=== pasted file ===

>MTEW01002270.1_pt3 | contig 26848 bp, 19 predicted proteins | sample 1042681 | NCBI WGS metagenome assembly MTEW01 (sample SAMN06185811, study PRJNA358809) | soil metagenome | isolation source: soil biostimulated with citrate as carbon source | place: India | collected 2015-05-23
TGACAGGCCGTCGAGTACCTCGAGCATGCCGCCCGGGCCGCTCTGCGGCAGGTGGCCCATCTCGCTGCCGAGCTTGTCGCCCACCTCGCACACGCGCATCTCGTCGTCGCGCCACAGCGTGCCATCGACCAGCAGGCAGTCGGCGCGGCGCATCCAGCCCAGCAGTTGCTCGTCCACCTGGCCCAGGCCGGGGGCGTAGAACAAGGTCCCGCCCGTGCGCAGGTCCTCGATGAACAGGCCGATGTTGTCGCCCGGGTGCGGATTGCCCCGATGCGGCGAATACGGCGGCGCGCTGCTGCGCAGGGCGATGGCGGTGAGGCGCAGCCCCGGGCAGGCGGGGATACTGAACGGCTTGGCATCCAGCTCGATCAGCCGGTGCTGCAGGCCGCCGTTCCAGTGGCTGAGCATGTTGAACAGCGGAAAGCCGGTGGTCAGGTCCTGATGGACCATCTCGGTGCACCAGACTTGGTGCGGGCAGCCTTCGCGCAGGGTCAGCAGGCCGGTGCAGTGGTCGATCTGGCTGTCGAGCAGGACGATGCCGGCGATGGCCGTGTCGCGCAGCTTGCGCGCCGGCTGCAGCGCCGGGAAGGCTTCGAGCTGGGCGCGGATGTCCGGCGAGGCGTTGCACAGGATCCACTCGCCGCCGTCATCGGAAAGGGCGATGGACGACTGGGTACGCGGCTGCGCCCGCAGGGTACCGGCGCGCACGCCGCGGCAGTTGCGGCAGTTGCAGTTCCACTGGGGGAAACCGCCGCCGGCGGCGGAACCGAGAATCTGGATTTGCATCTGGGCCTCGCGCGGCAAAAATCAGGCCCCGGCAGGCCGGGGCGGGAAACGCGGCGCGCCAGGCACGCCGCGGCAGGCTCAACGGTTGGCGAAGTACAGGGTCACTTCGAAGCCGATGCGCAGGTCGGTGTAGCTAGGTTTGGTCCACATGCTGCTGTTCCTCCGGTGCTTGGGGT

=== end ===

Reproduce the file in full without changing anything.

>MTEW01002270.1_pt3 | contig 26848 bp, 19 predicted proteins | sample 1042681 | NCBI WGS metagenome assembly MTEW01 (sample SAMN06185811, study PRJNA358809) | soil metagenome | isolation source: soil biostimulated with citrate as carbon source | place: India | collected 2015-05-23
TGACAGGCCGTCGAGTACCTCGAGCATGCCGCCCGGGCCGCTCTGCGGCAGGTGGCCCATCTCGCTGCCGAGCTTGTCGCCCACCTCGCACACGCGCATCTCGTCGTCGCGCCACAGCGTGCCATCGACCAGCAGGCAGTCGGCGCGGCGCATCCAGCCCAGCAGTTGCTCGTCCACCTGGCCCAGGCCGGGGGCGTAGAACAAGGTCCCGCCCGTGCGCAGGTCCTCGATGAACAGGCCGATGTTGTCGCCCGGGTGCGGATTGCCCCGATGCGGCGAATACGGCGGCGCGCTGCTGCGCAGGGCGATGGCGGTGAGGCGCAGCCCCGGGCAGGCGGGGATACTGAACGGCTTGGCATCCAGCTCGATCAGCCGGTGCTGCAGGCCGCCGTTCCAGTGGCTGAGCATGTTGAACAGCGGAAAGCCGGTGGTCAGGTCCTGATGGACCATCTCGGTGCACCAGACTTGGTGCGGGCAGCCTTCGCGCAGGGTCAGCAGGCCGGTGCAGTGGTCGATCTGGCTGTCGAGCAGGACGATGCCGGCGATGGCCGTGTCGCGCAGCTTGCGCGCCGGCTGCAGCGCCGGGAAGGCTTCGAGCTGGGCGCGGATGTCCGGCGAGGCGTTGCACAGGATCCACTCGCCGCCGTCATCGGAAAGGGCGATGGACGACTGGGTACGCGGCTGCGCCCGCAGGGTACCGGCGCGCACGCCGCGGCAGTTGCGGCAGTTGCAGTTCCACTGGGGGAAACCGCCGCCGGCGGCGGAACCGAGAATCTGGATTTGCATCTGGGCCTCGCGCGGCAAAAATCAGGCCCCGGCAGGCCGGGGCGGGAAACGCGGCGCGCCAGGCACGCCGCGGCAGGCTCAACGGTTGGCGAAGTACAGGGTCACTTCGAAGCCGATGCGCAGGTCGGTGTAGCTAGGTTTGGTCCACATGCTGCTGTTCCTCCGGTGCTTGGGGT